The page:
I am sick and tired of politicians of all parties deciding that they can just dip into taxpayers pockets and taxpayers goodwill to help fund problems abroad that likely don’t concern us or can be resolved by other means.
Rich countries are failing to contribute to an international emergency fund leaving the world “dangerously unprepared” for future disasters, the International Development Secretary has warned.
Andrew Mitchell said the United Nations’ disaster response funding system is expected to be left severely underfunded.
Mr Mitchell’s warning comes after a wave of large-scale disasters over the last year, including famine in the Horn of Africa, the Japan tsunami, the New Zealand earthquake and floods in Pakistan and the Philippines.
Growing numbers of people living in vulnerable areas means the number of those affected by major tragedies is expected to increase in future, he added.
The Government is giving £20m to the Central Emergency Response Fund (Cerf) next year, in addition to £40m already pledged, and has called on the international community to “wake up” to the challenge ahead.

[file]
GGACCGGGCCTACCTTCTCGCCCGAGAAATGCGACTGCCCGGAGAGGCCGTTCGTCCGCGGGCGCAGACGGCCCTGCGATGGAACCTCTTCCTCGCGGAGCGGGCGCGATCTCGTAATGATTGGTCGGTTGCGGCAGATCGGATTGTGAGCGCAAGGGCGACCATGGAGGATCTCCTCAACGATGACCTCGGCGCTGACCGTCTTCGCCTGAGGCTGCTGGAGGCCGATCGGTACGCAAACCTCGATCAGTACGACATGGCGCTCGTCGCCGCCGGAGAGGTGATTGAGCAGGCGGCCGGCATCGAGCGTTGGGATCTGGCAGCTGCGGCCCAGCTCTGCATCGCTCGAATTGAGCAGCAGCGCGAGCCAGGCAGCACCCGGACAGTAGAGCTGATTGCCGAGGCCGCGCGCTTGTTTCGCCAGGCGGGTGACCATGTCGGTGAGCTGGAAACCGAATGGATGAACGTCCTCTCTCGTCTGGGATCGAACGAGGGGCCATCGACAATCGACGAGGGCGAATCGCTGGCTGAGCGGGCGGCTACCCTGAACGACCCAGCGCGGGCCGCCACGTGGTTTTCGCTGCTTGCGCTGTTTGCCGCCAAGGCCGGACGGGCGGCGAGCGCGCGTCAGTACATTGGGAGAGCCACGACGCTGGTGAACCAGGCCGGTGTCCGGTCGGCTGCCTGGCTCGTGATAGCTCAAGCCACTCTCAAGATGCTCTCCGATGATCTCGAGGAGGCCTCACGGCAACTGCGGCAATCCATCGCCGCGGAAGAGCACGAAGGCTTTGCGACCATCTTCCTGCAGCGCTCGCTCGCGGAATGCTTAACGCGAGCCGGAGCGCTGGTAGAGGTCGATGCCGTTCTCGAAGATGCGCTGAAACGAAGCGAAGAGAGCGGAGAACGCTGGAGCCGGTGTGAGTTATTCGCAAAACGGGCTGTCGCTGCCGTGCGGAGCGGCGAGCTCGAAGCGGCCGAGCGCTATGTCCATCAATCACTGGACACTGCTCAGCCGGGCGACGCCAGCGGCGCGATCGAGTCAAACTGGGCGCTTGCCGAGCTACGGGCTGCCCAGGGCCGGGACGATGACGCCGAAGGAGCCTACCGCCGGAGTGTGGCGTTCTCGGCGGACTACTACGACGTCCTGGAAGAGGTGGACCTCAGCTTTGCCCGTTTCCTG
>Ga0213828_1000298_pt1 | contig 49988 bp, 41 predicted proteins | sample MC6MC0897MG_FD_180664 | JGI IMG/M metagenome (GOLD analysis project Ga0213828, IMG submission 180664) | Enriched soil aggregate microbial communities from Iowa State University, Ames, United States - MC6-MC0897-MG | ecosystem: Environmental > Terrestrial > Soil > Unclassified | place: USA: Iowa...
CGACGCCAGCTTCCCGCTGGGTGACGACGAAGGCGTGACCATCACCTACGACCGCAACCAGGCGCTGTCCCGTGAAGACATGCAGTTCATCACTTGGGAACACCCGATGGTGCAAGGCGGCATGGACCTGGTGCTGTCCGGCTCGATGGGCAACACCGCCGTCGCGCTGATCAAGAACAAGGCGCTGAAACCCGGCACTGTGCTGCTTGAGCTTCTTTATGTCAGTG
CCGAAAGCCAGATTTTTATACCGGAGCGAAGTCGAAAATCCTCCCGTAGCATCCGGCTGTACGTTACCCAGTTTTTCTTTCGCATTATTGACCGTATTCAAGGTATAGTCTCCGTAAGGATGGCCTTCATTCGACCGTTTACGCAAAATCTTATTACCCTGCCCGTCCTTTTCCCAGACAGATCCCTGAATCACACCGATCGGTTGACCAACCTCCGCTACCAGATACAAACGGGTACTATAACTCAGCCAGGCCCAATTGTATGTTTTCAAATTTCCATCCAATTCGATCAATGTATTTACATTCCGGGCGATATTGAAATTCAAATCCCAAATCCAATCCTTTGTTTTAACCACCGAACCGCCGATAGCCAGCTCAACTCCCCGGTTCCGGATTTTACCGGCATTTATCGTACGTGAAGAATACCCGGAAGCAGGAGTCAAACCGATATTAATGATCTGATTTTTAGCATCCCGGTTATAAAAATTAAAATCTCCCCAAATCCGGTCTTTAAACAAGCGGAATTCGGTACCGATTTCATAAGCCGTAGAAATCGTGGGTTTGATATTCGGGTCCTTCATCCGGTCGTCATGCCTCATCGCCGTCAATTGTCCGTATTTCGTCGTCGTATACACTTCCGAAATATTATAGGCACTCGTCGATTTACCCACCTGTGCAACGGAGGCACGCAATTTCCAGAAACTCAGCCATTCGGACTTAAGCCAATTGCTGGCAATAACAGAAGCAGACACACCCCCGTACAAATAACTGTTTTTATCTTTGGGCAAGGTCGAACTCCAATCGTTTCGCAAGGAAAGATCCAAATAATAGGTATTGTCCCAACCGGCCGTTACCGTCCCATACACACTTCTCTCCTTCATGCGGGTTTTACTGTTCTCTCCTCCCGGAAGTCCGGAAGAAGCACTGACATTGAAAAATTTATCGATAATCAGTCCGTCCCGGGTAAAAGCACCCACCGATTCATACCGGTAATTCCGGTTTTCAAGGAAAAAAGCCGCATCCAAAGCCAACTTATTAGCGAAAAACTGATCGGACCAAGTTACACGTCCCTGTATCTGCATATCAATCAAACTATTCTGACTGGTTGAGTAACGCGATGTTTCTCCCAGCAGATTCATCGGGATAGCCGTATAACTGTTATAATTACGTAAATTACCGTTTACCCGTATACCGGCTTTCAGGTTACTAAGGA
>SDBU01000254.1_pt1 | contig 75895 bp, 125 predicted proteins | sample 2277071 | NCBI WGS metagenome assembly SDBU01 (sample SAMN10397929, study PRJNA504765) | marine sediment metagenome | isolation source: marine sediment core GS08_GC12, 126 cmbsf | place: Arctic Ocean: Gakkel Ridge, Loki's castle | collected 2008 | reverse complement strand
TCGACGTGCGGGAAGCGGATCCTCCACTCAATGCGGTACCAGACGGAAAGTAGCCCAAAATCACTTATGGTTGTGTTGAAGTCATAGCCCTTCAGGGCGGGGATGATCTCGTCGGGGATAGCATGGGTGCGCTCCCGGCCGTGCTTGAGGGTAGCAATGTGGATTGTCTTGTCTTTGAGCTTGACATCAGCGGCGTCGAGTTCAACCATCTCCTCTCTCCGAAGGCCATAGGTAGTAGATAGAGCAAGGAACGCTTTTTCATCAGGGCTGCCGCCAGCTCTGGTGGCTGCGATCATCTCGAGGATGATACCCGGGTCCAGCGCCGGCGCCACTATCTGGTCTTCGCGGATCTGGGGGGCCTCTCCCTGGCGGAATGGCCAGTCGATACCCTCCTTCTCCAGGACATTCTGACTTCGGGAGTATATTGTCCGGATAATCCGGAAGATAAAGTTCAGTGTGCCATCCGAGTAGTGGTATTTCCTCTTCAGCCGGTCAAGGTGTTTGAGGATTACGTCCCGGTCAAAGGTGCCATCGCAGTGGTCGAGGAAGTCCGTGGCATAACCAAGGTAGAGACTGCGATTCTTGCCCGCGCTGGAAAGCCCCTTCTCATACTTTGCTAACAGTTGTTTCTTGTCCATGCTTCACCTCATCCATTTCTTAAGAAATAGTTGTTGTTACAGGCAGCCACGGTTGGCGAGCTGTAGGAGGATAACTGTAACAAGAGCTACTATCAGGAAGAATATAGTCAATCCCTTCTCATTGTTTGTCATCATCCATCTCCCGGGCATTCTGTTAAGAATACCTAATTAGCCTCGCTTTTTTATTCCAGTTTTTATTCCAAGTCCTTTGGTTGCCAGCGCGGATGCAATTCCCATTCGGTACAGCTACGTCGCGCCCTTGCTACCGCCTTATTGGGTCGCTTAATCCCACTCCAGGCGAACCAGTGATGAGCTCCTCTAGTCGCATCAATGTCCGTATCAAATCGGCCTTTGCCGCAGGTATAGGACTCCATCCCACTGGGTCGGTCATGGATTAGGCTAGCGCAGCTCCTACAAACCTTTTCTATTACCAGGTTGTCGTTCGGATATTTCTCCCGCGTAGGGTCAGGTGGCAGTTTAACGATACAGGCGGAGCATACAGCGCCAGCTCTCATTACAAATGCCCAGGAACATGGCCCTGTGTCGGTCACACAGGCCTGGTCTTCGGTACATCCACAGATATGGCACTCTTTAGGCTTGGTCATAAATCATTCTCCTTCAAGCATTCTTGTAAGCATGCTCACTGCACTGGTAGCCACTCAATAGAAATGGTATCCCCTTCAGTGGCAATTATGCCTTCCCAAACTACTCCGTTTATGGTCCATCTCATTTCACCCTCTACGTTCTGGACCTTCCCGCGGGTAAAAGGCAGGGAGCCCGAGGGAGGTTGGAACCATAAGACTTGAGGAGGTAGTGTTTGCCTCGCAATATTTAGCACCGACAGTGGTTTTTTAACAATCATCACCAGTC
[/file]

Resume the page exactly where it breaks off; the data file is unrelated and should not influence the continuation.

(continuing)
It said many rich countries wait until a disaster strikes before responding, which means critical emergency first response work could be put at risk.
The fund – set up following the 2004 Boxing Day Tsunami to provide a coordinated international response – is expected to have a shortfall of £45m next year.
It rather looks like the main contributor at the moment is the UK government with £20 million this year on top of £40 million already pledged, yet there is a £45 million shortfall. Which rather suggests someone (that being the UK taxpayer) are being taken for mugs again by a government determined to keep spending our income on something that could easily be covered by charitable giving at home and not involuntarily filched from our pockets by politicians who clearly don’t have a clue as to how the money might be spent by the bureaucrats running it. No I don’t accept the premise that somehow or other a co-ordinated response will be better than a patchquilt response either, I’ve seen far too many cases of government aid going to the wrong areas, terrorist groups and various other ne’er-do-wells to trust a co-ordinated response group who are far too likely to be doing far too well for themselves at doing well.
Charity begins at home when it comes to government spending (or it should) any spending on international aid should be done by direct appeal to the public and we’ll see just which causes actually appeal, if any.